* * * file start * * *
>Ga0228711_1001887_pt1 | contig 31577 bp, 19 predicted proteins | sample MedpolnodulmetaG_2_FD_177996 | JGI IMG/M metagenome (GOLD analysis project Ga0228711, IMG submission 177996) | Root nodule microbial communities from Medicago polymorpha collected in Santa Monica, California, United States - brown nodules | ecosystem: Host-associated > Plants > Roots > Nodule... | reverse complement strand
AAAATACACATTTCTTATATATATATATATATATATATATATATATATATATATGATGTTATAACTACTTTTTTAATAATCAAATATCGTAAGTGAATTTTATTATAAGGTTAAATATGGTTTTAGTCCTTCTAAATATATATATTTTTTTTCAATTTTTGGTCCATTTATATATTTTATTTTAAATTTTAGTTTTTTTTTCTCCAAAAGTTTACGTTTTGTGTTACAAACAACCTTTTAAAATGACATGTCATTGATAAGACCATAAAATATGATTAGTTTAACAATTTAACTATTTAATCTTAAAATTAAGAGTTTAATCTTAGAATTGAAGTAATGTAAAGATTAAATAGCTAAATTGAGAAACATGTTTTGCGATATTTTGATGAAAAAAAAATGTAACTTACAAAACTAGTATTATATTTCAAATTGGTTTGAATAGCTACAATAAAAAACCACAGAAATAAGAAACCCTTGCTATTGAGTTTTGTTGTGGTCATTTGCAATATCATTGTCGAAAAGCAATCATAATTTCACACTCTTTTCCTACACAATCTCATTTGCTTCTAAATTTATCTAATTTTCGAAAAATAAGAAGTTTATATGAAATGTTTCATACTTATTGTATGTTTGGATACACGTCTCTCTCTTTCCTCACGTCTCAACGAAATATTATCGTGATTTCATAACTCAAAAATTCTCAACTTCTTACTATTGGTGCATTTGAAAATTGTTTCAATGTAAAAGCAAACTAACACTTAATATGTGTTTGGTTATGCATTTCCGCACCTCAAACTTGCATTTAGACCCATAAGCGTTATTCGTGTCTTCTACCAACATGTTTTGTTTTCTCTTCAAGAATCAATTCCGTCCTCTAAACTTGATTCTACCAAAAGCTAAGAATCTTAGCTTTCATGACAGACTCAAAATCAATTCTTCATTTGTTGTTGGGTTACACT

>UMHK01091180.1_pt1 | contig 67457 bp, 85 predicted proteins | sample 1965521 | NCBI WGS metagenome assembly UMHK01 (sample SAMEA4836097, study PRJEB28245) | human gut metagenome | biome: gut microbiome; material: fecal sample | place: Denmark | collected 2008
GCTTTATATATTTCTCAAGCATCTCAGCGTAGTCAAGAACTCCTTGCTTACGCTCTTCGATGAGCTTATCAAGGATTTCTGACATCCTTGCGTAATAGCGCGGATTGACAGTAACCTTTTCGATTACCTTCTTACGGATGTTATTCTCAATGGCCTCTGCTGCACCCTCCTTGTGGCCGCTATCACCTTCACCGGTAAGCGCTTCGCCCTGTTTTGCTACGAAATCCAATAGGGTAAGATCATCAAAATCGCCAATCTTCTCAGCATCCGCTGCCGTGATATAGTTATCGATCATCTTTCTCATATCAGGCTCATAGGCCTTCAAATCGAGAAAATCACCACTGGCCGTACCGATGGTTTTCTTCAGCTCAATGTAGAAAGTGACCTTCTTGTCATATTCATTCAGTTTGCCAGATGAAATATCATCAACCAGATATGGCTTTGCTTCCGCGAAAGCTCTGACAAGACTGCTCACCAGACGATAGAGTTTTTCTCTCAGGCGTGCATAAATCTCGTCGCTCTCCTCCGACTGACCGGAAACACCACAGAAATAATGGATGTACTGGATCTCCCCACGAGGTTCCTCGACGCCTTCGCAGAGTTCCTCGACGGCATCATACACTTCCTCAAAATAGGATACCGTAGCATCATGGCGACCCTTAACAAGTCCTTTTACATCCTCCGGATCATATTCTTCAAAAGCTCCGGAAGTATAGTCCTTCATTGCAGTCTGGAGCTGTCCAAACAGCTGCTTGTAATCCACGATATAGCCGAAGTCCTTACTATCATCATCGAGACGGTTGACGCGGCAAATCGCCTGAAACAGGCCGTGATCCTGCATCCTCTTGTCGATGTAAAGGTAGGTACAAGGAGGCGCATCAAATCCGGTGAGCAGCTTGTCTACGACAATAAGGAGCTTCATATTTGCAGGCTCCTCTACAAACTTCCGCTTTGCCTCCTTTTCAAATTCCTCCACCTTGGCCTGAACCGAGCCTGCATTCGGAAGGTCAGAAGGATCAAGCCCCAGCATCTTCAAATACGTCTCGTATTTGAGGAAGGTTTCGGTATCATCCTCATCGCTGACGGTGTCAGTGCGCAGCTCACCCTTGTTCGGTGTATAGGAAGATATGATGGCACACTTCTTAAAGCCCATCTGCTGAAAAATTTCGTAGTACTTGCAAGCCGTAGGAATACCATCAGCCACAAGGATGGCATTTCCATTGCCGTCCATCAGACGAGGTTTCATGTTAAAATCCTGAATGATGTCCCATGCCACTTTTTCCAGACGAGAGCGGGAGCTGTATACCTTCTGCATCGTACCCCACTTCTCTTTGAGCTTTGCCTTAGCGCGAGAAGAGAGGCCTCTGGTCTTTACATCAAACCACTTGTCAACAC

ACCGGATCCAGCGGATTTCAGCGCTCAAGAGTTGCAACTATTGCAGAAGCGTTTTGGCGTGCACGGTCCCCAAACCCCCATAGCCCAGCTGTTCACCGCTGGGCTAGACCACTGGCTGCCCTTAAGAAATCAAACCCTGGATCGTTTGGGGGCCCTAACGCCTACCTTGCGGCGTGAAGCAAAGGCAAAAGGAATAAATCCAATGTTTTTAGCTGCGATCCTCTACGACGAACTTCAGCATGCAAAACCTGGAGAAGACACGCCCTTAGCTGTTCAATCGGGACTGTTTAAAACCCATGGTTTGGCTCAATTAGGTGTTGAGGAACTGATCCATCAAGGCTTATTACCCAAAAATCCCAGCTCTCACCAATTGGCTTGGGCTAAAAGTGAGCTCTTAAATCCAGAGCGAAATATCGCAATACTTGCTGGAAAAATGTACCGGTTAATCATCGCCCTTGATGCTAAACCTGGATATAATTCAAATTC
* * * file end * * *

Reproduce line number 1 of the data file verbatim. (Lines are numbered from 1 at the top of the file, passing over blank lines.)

>Ga0228711_1001887_pt1 | contig 31577 bp, 19 predicted proteins | sample MedpolnodulmetaG_2_FD_177996 | JGI IMG/M metagenome (GOLD analysis project Ga0228711, IMG submission 177996) | Root nodule microbial communities from Medicago polymorpha collected in Santa Monica, California, United States - brown nodules | ecosystem: Host-associated > Plants > Roots > Nodule... | reverse complement strand